COVID-19 in the new economy

At the beginning of this year (2020), a health emergency occurred in China that was of international concern: the outbreak of coronavirus 2019-nCoV. Confoundingly, it quickly reached the large European population centers: COVID-19, which we are now more than familiar with.

Of course, the impact caused by this disease was not the same in all countries in epidemiological or in economic terms. What is certain is that, in addition to taking the lives of many, the SARS-CoV-2 pandemic has dealt a severe blow to the economy of the entire world. Although we are already seeing some of its consequences, experts say the consequences will be more serious in the long term.

This is how COVID-19 has affected the economy

During the last few decades, tourism has been very important in the Spanish economy: recently, it made up 14.6% of Spanish Gross Domestic Product (GDP). Spain is followed by other European countries such as Croatia, Cyprus, Malta and Portugal, which also depend on tourism. However, in the case of other major powers such as France, Switzerland or Germany, the percentage is smaller.

The data announced by Eurostat, the central source of official statistics in the European Union, have confirmed the collapse of the Spanish economy in the second quarter of this year, which contracted by18.5%, nearly seven points more than the 11.7% drop in Europe as a whole. The same report indicates that these are the worst numbers since 1995, when these data began to be collected.

Countries with a tourism-dependent economy have experienced sharp declines. On the one hand, this was because the virus containment measures announced by governments, such as quarantine, restricted movements and forced the closure of hotel businesses. On the other hand, there was the fear factor: despite the fact that during the summer season travel to other countries had already been opened up, many people opted for domestic trips, or even for skipping vacation travel altogether and staying at home.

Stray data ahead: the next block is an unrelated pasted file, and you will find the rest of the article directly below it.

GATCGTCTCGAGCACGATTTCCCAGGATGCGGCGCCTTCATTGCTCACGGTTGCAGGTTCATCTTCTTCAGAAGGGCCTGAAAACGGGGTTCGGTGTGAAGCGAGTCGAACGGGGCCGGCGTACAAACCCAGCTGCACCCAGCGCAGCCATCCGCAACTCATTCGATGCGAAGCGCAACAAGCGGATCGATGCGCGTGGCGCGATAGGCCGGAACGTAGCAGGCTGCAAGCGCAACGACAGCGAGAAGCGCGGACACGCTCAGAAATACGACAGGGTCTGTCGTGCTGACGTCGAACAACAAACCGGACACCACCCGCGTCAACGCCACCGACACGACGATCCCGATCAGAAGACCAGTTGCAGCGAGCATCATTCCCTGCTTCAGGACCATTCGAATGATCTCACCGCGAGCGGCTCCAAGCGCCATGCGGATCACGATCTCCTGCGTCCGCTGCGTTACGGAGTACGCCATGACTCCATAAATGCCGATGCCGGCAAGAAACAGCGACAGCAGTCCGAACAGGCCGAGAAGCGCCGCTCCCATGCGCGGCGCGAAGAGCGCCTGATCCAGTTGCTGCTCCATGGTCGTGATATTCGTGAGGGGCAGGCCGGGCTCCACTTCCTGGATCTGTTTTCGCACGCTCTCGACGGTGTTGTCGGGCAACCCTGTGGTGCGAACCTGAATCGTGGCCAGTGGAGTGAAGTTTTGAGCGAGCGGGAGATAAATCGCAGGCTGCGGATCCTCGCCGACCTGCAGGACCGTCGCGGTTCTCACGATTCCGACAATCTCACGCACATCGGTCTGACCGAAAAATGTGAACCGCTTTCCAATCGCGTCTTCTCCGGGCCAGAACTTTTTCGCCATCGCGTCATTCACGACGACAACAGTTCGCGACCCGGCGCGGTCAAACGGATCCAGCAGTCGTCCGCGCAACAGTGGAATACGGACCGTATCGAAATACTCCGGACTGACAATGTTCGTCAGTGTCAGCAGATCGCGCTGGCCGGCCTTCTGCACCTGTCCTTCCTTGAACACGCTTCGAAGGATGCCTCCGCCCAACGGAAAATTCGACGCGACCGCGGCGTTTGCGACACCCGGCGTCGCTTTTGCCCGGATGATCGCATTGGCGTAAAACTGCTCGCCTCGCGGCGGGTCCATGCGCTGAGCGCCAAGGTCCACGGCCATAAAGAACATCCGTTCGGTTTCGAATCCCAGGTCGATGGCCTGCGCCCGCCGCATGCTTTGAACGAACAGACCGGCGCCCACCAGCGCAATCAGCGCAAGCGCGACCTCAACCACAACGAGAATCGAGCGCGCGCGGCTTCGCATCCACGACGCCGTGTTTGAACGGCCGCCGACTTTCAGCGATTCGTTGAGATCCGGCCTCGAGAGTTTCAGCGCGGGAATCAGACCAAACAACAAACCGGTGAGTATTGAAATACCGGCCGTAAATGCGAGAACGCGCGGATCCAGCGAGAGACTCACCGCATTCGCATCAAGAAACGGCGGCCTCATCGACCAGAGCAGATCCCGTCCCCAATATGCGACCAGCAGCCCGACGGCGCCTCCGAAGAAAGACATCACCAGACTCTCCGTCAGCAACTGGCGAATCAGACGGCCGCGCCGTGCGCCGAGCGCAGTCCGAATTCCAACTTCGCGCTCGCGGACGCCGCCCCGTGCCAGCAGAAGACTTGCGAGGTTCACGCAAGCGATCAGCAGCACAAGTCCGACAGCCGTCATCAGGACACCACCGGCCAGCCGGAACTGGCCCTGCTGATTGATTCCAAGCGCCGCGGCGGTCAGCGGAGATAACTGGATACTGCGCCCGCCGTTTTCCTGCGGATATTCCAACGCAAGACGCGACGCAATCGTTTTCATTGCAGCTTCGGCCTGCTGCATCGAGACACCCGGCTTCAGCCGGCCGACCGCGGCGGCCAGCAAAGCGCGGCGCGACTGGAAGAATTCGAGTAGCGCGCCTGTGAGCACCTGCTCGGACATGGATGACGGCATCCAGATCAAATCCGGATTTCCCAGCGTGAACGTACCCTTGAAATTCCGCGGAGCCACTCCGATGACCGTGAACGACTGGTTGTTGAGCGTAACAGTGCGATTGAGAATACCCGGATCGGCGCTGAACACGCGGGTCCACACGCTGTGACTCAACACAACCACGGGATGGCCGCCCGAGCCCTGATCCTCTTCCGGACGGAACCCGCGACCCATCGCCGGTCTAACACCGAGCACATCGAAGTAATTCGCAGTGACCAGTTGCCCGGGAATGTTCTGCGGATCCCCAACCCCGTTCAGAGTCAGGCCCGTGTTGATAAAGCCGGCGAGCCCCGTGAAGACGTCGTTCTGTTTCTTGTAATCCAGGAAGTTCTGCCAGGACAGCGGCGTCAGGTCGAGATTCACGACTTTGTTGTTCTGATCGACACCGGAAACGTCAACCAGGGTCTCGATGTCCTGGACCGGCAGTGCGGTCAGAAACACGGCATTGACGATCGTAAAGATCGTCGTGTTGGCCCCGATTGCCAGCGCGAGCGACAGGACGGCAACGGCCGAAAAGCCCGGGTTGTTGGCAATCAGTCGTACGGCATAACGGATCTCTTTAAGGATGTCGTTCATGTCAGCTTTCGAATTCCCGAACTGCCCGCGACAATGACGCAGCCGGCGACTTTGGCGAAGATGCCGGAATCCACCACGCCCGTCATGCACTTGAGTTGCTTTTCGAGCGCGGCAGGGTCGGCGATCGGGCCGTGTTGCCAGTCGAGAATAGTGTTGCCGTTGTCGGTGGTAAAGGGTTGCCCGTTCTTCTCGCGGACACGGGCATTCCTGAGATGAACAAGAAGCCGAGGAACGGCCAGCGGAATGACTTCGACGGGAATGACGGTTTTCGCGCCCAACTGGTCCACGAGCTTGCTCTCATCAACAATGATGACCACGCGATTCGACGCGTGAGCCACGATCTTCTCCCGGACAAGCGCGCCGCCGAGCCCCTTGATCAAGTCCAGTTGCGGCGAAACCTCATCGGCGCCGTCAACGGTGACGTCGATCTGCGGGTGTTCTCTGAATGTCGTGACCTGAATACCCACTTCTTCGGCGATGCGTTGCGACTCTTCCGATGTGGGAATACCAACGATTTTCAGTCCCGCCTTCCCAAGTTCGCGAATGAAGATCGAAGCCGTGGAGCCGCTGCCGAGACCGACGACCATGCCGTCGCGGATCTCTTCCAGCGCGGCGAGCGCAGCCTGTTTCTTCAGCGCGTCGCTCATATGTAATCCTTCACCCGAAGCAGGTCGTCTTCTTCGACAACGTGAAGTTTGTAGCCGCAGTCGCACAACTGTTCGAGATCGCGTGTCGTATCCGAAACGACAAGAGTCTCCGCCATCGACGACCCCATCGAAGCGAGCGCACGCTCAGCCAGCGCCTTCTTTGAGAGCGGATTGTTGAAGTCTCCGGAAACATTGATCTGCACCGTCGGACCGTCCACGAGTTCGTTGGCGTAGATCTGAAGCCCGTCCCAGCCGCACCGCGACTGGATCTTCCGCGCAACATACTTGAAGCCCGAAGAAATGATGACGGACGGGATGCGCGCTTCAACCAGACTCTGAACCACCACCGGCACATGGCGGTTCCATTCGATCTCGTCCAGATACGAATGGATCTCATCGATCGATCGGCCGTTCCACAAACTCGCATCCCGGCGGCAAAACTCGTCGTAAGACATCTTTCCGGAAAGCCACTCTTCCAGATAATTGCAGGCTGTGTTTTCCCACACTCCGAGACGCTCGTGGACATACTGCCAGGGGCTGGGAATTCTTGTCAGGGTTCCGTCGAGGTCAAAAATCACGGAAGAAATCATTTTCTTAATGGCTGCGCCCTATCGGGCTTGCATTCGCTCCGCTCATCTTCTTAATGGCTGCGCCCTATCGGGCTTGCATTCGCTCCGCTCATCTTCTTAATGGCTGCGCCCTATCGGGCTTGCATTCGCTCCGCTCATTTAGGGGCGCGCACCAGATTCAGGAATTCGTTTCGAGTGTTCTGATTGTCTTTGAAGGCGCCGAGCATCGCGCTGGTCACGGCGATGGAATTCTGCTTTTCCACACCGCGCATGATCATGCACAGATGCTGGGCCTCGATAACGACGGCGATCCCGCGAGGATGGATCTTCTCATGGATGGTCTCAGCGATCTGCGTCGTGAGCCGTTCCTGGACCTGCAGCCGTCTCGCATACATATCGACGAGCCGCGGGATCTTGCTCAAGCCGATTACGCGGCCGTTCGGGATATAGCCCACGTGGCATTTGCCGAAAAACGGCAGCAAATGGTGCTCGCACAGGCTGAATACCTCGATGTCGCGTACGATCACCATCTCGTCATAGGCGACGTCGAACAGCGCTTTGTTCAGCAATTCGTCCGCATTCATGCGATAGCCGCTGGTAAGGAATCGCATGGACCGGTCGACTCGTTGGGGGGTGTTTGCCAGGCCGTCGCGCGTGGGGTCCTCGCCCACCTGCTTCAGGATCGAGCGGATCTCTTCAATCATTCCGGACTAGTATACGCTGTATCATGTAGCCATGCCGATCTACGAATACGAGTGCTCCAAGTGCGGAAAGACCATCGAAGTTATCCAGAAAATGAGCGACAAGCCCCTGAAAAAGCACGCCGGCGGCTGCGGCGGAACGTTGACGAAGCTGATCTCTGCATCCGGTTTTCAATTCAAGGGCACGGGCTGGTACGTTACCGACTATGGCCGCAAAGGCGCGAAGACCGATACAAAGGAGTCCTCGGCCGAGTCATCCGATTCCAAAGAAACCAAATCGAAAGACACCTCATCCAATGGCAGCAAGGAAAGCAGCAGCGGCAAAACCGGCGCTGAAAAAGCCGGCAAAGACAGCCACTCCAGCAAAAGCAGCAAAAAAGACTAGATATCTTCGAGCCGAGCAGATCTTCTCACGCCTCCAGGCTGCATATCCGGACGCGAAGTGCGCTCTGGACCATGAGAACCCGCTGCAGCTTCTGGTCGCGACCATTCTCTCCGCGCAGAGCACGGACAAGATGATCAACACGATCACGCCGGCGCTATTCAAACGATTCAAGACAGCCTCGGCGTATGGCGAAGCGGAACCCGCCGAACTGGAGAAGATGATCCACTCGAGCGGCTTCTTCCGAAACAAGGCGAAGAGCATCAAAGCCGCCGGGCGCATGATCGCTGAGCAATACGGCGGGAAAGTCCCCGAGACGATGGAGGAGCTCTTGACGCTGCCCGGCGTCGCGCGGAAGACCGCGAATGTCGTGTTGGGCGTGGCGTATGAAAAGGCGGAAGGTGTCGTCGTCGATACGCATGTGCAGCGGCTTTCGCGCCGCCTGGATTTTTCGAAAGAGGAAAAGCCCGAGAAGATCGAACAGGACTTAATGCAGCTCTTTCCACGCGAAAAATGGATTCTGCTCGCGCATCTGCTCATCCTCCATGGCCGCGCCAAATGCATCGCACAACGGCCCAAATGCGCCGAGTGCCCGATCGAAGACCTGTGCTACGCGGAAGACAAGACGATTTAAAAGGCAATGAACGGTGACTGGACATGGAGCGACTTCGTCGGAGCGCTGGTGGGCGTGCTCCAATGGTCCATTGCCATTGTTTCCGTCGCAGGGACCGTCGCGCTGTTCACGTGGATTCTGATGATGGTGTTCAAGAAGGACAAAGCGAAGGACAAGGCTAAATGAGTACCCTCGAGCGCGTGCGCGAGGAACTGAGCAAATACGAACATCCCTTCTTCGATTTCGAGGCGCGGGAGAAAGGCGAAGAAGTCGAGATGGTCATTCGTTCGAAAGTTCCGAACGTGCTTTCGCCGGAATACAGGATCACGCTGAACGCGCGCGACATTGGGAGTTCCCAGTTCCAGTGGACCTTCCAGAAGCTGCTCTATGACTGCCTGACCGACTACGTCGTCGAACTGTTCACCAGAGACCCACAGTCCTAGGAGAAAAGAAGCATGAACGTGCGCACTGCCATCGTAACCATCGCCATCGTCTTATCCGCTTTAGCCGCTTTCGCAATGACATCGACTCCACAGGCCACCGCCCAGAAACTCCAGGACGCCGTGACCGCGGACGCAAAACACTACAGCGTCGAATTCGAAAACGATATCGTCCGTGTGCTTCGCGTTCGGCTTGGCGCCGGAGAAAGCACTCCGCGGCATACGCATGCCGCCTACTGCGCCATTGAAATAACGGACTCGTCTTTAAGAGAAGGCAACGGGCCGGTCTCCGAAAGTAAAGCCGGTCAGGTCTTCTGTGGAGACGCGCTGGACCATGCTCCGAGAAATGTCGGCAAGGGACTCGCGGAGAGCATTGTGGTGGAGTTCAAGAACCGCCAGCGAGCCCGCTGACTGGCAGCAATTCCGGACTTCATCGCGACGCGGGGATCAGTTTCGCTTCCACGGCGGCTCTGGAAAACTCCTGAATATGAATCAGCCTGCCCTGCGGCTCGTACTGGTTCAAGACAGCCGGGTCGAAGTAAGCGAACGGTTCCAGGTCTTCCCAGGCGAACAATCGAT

All this has had serious consequences for the economy of many countries and has served to point out the need to make a U-turn to support industries that have a future at least in the medium term and which are not fully developed in countries like Spain: renewable energy, fossil-fuel-free transportation, information technologies such as 5G, expert systems and sustainable food are just a few of these.

Challenges and opportunities in the new post-COVID-19 era

With digitalization and technological advances, international markets are increasingly connected, allowing the purchase of any product in almost any part of the world. Many companies have deftly taken advantage of this circumstance, digitizing and innovating with technology.

In a case like Spain’s, the GDP in technological Research and Development should be increased so as not to distance us so much from countries like Japan, which allocates 4.21% for this purpose, and is where some of the world’s largest companies are located. But not all the news is negative — something positive is also coming out of this situation. For example, on 21 July, European Union leaders reached an agreement to undertake an economic recovery by building a more sustainable and modern Europe. In addition, industrial production has increased in recent months.